An estimated 15,000 people attended Nashville's Women's March 2.0 on Saturday.
"We're here to power together, Tennessee," said Francie Hunt, event coordinator of Power Together, the group that organized both this year's and last year's marches. "We believe that women’s rights are human rights, and human rights are women’s rights!"
The theme of this year's march was Power to the Polls, and speakers implored attendees to keep working beyond the day's event -- especially as the 2018 midterm elections are just a few months down the road.
Zulfat Suara of the American Muslim Advisory Council said in her speech:
"In the words of my youngest daughter, she’s only 13, she said, 'No matter how long we march or how many times we protest, it won’t matter until we get out and vote.'"
[Tennessee ranks 50th in voter turnout, according to the Pew Research Center, and is 40th in voter registration.]
In response to seeing a photo of me at the march, one gentleman commented, "But women have all the same rights men do. What are you 'fighting' for?"
That's a loaded question, and it requires a thorough response, but I'll do my best to summarize.
We want to end wage inequality between men and women. We want the right to make our own reproductive health decisions. And more than that, we want to change societal attitudes in regards to countless female-centered issues.
One example of this: when men walk around shirtless, no one really bats an eye. But if a woman needs to breastfeed her child in public, it's often seen as inappropriate or shocking. Our bodies have been so sexualized that even feeding our children in the most natural way possible offends people! We've been sexualized in such a way that even victims of rape and sexual assault are often blamed, as if anything they did warranted the despicable behavior of their attacker.
The same man who originally posed the question eventually stated that his only problem with the march is that "it turned into a Trump/republican bashing march."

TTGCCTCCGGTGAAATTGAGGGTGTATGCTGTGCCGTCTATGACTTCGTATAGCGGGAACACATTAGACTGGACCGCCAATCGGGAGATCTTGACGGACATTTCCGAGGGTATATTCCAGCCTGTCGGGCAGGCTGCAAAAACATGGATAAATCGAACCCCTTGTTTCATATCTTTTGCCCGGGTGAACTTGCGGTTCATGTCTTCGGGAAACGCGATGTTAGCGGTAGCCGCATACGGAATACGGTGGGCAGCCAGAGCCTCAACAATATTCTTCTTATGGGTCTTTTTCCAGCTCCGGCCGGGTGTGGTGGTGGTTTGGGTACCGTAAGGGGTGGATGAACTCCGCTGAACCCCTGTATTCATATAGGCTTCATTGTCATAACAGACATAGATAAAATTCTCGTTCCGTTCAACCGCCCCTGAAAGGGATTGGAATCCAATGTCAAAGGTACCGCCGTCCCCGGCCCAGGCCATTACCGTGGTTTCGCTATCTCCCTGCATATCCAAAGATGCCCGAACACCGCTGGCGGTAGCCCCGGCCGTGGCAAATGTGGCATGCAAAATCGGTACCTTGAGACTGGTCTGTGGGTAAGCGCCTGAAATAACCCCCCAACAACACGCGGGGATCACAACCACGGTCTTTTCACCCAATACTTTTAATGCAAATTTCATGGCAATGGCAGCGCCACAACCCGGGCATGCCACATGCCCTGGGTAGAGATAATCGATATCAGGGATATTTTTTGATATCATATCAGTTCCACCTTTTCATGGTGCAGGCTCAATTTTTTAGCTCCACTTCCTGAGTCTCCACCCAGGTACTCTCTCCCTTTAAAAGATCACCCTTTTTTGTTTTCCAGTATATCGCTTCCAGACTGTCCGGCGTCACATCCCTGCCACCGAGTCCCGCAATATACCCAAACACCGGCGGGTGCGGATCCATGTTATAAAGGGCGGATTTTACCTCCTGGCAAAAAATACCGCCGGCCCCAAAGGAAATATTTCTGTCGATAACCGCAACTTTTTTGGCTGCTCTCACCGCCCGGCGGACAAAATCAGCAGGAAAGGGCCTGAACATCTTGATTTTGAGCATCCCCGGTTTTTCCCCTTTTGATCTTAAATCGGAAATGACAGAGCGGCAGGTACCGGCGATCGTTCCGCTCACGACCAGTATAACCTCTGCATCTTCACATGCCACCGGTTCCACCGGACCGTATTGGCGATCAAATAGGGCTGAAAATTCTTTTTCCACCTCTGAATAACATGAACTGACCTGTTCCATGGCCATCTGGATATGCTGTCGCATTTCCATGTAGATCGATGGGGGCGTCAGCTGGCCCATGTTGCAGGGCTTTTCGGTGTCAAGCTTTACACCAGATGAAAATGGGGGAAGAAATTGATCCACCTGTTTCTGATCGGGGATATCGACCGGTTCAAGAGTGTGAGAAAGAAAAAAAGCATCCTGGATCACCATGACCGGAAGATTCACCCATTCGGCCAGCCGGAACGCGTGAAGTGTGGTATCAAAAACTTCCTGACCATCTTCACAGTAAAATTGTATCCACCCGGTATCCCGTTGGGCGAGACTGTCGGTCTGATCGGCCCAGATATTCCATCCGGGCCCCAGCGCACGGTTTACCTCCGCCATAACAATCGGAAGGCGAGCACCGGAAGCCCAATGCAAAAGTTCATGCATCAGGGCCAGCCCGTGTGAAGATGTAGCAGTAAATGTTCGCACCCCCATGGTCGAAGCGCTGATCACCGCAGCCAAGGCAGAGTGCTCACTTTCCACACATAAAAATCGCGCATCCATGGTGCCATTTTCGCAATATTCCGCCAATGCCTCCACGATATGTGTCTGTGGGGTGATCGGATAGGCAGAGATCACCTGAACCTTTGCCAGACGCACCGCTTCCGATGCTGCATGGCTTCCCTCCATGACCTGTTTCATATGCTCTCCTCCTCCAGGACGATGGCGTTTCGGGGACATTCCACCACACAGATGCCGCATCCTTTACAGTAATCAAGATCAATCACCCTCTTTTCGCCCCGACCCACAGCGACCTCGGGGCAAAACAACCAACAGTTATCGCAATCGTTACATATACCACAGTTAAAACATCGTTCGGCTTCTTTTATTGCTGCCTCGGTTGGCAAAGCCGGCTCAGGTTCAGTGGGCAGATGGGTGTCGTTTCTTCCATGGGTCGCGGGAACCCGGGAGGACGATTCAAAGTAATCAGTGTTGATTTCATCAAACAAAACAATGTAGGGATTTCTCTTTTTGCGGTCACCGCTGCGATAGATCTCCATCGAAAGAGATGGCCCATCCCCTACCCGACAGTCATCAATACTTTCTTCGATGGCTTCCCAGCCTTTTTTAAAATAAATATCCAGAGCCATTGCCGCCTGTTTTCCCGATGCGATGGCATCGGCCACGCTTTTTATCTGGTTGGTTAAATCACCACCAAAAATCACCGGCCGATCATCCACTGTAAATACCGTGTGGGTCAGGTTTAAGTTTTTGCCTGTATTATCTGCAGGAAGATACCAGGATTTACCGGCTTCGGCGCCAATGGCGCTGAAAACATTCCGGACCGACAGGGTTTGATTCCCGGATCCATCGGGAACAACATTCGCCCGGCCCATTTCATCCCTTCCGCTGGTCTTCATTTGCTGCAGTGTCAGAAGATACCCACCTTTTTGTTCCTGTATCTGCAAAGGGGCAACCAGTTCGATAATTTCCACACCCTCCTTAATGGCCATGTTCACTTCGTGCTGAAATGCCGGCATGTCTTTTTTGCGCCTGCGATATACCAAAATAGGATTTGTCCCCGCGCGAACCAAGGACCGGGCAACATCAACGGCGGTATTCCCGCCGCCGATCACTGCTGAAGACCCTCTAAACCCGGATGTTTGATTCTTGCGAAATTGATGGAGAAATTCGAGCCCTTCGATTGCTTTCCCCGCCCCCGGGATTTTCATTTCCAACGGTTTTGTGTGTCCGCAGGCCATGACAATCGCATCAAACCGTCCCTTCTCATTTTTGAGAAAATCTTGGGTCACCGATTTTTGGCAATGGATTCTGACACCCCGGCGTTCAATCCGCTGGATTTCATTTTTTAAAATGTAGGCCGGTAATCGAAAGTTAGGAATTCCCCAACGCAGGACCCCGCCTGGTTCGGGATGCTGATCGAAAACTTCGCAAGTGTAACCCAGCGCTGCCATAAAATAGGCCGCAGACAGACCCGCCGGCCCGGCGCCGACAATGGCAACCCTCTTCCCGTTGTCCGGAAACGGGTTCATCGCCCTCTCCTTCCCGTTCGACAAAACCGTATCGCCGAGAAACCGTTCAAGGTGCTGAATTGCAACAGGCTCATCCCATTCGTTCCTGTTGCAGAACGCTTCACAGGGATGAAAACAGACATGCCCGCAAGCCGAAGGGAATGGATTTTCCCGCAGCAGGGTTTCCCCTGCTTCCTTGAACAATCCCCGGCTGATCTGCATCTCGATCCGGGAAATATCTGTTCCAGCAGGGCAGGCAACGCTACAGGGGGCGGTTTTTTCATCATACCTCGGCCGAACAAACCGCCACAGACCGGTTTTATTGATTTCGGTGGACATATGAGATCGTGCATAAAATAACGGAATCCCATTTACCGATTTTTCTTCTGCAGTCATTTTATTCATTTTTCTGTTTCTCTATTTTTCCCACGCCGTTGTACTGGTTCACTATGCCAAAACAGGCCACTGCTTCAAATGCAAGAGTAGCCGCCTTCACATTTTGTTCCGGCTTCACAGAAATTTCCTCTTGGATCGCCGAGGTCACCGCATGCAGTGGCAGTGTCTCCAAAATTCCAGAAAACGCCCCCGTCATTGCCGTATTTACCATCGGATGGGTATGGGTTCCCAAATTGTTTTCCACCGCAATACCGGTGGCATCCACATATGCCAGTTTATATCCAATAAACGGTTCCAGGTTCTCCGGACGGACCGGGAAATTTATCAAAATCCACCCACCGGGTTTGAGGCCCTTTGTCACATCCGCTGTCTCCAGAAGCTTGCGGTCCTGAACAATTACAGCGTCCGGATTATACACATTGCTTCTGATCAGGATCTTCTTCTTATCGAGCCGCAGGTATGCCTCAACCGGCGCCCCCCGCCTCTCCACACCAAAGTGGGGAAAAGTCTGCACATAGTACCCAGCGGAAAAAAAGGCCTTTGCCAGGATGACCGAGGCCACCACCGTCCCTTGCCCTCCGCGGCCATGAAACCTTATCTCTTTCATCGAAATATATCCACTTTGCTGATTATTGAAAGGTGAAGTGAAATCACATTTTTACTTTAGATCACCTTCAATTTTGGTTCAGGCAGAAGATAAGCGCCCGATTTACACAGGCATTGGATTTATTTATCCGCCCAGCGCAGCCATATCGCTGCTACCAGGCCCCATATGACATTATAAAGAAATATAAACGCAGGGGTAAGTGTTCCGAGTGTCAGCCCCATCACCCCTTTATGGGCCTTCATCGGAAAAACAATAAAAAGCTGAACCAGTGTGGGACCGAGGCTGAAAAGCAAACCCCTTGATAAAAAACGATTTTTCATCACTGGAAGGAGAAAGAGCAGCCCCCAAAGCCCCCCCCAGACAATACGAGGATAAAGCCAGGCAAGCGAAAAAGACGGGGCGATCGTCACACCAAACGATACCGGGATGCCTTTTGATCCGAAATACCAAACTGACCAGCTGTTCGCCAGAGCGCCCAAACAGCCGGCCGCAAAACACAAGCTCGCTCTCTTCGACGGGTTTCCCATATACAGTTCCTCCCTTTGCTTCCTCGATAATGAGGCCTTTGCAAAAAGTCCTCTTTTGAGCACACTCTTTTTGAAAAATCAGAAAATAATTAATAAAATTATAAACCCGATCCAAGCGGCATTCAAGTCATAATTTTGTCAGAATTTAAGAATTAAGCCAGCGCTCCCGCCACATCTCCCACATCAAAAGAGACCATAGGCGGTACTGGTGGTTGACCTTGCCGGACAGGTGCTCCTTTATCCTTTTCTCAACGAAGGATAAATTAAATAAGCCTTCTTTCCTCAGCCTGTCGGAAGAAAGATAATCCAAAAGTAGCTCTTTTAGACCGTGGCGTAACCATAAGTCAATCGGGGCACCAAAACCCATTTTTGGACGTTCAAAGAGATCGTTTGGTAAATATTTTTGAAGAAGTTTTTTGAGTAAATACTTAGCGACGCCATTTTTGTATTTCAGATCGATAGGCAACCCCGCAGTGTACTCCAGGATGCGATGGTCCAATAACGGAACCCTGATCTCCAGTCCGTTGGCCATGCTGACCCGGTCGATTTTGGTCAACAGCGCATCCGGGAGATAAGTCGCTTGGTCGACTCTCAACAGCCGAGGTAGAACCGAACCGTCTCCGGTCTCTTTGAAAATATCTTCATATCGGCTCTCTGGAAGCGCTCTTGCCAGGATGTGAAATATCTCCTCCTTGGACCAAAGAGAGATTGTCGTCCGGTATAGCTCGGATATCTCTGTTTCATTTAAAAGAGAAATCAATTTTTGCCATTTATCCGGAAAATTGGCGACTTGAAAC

It's no secret that the Women's March directly opposes Donald Trump and many conservative policies. But it's more that we're against behaviors and attitudes that Trump seems to have, that are exhibited by his own behavior. It's traumatic to have a commander in chief who casually mentioned that he thinks he has the ability to grab women by their genitals simply because he's powerful. That's exactly what #MeToo and Time's Up aims to combat -- men using their power to abuse women. That's just the tip of the iceberg, but generally, he seems to only respect and value people that he finds rich and attractive. It's hard to raise children in a time where a once dignified office is occupied by someone who spends much of his time acting like an internet troll. He sets a poor example for our youth, and I would think that about anyone who conducted themselves the way he does, regardless of party affiliation.
I am for equality. I am for inclusivity. I am for integrity. I am for humanity.
And while politics is a battle of ideas, it has never been more important for us to listen to each other. Try having an actual conversation with people who might have different opinions, instead of ignoring or insulting them. You might find you have common ground -- and if not, at least you made your principles clear. We'll never be productive if we all stubbornly sit on our opposite sides of the aisle. I hope I've helped to explain mine.
Did you attend Nashville's Women's March 2.0?
Keep scrolling to see more photos from the event!
Tennessee @MomsDemand volunteers joined 15,000 people today at the Nashville @womensmarch. Gun violence is a woman’s issue and you better believe we are ready for 2018 #ExpectUs #PowerToThePolls2018 #TNLeg pic.twitter.com/DduCf2BLWW— Kristi (@krayoncolorz) January 21, 2018